A Co-Op by definition is a business that is owned and operated by and for the benefit of its members. It certainly has been a successful concept in the ag world. One shining example of this is Agfinity Inc., which operates in multiple communities across Colorado
and connects farmers, ranchers – and even consumers – throughout the state.
“Agfinity got its start in 1905, when 20 potato farmers each invested $100 to form a cooperative so that they could do collectively what they were struggling with individually – sourcing crop inputs and marketing their potato crop,” says Jason Brancel, Agfinity’s CEO and president.
Today, 114 years later, Agfinity is still a member-owned cooperative with assets in over 20 locations along Colorado’s front range and with net sales in excess of $220 million.
Most of Agfinity’s members are farmers and ranchers, or people directly involved in agriculture in some way, but consumers can also be members. A benefit of being a member is that when the co-op is successful, those profits go back to the members in the form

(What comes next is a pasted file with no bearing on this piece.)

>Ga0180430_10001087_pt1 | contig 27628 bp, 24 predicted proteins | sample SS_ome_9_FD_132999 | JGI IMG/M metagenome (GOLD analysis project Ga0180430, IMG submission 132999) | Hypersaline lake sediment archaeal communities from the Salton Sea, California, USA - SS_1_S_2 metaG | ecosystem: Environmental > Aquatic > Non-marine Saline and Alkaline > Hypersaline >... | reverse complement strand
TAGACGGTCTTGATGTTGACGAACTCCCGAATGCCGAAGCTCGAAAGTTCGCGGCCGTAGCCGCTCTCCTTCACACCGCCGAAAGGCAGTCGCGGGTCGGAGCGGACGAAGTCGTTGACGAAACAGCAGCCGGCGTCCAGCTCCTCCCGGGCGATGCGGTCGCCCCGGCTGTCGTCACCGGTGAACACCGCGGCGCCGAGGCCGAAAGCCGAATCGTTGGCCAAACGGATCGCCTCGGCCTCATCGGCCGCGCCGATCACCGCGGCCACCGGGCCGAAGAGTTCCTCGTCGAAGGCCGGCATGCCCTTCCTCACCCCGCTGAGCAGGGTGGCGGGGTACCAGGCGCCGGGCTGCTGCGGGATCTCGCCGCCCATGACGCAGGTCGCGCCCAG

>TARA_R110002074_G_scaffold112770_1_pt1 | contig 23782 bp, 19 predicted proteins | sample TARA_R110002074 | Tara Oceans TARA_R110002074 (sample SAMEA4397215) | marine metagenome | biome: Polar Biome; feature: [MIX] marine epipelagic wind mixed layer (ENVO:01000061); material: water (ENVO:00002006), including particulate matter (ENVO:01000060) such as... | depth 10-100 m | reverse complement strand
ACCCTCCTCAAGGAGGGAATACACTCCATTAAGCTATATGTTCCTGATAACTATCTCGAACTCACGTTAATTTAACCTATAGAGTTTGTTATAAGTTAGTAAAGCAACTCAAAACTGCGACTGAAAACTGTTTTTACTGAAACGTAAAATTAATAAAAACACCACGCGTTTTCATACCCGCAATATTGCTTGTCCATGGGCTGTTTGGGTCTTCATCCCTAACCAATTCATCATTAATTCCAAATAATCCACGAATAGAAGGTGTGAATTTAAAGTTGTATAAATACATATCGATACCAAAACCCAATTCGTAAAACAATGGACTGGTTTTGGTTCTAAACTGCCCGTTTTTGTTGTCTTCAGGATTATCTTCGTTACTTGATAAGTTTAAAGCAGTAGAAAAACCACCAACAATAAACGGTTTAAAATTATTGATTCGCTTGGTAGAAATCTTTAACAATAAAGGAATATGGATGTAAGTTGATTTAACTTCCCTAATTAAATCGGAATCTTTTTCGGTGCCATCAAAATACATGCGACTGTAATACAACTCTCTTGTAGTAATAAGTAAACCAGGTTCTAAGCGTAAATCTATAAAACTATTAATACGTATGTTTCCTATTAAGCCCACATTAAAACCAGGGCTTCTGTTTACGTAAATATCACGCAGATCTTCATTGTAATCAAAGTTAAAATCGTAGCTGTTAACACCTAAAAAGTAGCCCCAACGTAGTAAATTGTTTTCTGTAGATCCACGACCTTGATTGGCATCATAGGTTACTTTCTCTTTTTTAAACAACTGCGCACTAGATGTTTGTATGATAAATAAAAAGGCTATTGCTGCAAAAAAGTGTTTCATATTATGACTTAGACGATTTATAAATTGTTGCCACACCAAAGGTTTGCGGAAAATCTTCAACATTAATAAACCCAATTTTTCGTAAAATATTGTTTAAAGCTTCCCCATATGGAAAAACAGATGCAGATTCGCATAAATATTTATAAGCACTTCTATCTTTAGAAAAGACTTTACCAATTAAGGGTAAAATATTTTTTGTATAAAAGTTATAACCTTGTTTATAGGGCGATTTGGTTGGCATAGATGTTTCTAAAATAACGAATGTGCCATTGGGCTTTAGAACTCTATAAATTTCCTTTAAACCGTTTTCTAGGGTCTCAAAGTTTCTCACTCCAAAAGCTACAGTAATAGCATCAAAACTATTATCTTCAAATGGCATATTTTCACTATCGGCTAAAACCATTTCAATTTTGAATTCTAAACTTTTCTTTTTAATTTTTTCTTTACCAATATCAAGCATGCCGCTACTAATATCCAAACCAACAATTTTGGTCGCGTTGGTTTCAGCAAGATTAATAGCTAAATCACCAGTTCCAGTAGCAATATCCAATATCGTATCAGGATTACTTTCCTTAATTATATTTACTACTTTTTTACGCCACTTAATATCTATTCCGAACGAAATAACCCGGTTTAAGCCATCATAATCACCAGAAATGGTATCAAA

of patronage and equity.
As one of Colorado’s largest and strongest co-ops, Agfinity is a one-stop shop by providing its members and customers with solutions in energy, automotive, retail, feed, grain, agronomy and turf products.
“Agfinity also supports Colorado farmers and ranchers by making larger investments in infrastructure and assets like grain bins or a bulk propane plant so cooperative members don’t have to have to build those assets themselves,” says Kent Kalcevic, board chairman.
A co-op is a true win-win situation because it provides quality products and services to Colorado industries like farming, ranching and construction and also returns earnings back to its members when the co-op is financially successful.
And while members reap the benefits of this unique business model, Colorado’s agriculture community as a whole does, too.
Agfinity’s leader and visionary, Jason Brancel shared that if we are going to feed 9 billion people by the year 2050, we need Colorado’s agriculture industry to be strong and vibrant.
“At the end of the day,” Brancel explains, “we are part of the support system for the farmers and ranchers who grow our food and raise our livestock.”